- How and which company processed it?
- Where is the farm located?
- Who were the labors?
All this information at fingertips, just seconds away. This enables consumers to take informed decisions while purchasing products and enhances transparency.
5 benefits of IoT & Blockchain for ‘Farm to Table’
- Timely disbursement of payment and subsidies to farmers
A potential use case of blockchain in agriculture could be ensuring timely and full payment to farmers through the use of smart contracts.
Smart contracts would automatically carry out contractual clauses based on the events triggered.
- Open new markets for the micro-entrepreneurs
As the blockchain applications mature with time, it can expand market opportunities to a global scale for small farmers and agriculture based businesses as there will be reduced number of litmus test for farmers and less need for trustworthiness evaluation, something that previously deterred international buyers from purchasing products from unknown manufacturers and suppliers.
- Preventing food frauds and food scams
Through the use of cryptography an infinite and immutable ledger of assets and transactions can be implemented which cannot be hijacked or tampered. This eliminates the need for the third parties to maintain records. Also, every bit of information would be accessible by everyone along the value chain. So, there would be records about the movement of food and money both. This would rule out any possibility of engaging in bad practices.
- Crop Insurance claims by farmers
Crop Insurance provides protection to farmers whose yield gets affected due to unpredicted weather conditions. But, processing these insurance claims is a slow process because of which farmers have to live for months in cash-crunch.
Sometimes farmers report losses larger than actual damage, sometimes insurance executives would charge a bribe for quick processing of claims. Sometimes, it’s genuinely complex to process the claim as analysing weather conditions and its repercussions on crops can be a really tedious task. Legacy technologies are inefficient in handling these situations efficiently. Enters Blockchain and IoT.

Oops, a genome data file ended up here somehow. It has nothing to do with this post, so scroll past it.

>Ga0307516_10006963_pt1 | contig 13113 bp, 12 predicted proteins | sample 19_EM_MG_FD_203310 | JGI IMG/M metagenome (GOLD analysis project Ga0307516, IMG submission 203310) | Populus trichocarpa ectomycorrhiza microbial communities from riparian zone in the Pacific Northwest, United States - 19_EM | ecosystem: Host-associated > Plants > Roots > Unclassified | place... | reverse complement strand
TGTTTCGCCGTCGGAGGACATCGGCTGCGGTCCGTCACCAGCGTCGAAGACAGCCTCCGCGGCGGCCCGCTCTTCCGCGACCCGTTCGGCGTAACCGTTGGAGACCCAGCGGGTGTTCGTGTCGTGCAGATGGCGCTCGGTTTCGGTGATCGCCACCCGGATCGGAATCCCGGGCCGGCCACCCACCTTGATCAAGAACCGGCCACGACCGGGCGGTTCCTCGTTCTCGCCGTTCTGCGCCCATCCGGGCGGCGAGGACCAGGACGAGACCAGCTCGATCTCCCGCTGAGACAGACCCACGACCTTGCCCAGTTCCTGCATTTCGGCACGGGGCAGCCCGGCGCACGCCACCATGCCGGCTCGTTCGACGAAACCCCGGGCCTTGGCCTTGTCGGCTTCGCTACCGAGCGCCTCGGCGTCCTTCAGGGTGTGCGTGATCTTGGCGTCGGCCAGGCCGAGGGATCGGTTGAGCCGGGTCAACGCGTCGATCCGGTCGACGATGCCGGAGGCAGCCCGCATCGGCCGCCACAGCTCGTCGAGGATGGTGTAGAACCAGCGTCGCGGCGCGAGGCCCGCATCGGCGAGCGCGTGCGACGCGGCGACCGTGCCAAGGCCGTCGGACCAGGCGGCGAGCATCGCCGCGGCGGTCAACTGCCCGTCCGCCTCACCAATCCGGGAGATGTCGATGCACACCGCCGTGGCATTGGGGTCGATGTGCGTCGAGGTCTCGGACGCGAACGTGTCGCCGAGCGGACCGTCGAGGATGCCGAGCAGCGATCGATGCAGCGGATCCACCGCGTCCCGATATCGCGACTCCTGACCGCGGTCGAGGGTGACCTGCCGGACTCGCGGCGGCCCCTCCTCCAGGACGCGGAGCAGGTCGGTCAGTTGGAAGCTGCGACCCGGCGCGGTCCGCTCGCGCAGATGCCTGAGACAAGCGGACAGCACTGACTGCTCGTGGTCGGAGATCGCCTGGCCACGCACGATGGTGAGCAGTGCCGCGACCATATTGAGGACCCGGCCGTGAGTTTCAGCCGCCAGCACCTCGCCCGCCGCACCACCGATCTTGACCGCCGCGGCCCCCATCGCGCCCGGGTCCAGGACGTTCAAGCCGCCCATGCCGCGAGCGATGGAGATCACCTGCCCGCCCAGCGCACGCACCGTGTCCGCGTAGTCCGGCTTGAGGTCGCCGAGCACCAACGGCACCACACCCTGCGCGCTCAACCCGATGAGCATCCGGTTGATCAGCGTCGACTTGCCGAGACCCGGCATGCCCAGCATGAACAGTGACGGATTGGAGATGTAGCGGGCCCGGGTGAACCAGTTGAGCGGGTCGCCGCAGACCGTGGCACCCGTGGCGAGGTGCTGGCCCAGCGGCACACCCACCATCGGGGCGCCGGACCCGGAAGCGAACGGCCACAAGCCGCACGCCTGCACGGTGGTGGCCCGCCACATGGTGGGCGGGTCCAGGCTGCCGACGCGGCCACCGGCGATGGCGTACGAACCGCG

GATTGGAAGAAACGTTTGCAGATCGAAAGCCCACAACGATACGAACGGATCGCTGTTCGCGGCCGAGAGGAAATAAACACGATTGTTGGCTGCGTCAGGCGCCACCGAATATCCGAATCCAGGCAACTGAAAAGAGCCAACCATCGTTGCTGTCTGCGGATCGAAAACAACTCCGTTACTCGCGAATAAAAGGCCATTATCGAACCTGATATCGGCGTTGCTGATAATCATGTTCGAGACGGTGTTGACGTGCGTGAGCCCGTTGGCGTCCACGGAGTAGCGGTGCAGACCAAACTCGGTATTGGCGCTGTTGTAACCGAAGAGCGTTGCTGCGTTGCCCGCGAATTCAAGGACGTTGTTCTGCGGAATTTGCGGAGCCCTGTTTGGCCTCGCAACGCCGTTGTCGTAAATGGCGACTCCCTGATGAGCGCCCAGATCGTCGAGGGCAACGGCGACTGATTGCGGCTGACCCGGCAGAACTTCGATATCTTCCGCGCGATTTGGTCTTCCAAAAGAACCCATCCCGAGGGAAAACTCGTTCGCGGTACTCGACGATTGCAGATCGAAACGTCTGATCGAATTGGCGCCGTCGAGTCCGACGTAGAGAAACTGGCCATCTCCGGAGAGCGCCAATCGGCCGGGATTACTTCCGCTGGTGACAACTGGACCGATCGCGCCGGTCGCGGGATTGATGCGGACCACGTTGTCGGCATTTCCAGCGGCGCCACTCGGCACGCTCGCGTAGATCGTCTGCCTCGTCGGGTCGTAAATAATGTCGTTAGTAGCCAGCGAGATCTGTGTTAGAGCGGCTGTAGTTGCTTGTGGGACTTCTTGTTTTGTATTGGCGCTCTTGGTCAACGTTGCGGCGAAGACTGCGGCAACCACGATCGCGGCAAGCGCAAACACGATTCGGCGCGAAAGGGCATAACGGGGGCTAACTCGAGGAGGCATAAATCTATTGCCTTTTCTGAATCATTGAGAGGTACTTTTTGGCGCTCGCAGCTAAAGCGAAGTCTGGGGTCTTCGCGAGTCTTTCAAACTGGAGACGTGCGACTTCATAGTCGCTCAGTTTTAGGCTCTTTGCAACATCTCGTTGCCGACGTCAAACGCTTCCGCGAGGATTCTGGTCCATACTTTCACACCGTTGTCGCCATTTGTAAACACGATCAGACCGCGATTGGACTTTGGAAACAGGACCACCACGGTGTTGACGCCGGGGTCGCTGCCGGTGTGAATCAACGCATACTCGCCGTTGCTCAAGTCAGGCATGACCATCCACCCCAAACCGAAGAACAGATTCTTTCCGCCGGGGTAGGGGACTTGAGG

IoT devices can be used to feed data to smart contracts in the vent of disaster for verification purpose. This weather data will be used by smart contracts to trigger conditions and rules to begin issuance of capitals for claims.
Also, insurance companies would benefit as it significantly reduces the number of resources needed to process claims, thus reducing the workforce requirements resulting into revenue savings.
- Inventory Management and Farming Resource Management
Another use case of blockchain could be in tracking machinery maintenance record status of in-field sensors and equipments. Producers could keep real-time status of machines under use, under repairing. This too can be a game changer for large organisations with a number of farms and dozens of equipments under them.
To conclude this article, we would leave you with some market stats.
BIS report states global blockchain in agriculture & food market will grow at a CAGR of 42.45% from 2018–2028 to reach USD 1.4 Billion. Though, blockchain is still in nascent stage esp. in agriculture space but it has got the potential to disrupt this sector which until now was lagging behind in adopting new technologies.
This insight is shared by Nishant Choudhary, Codewaver, Tech enthusiast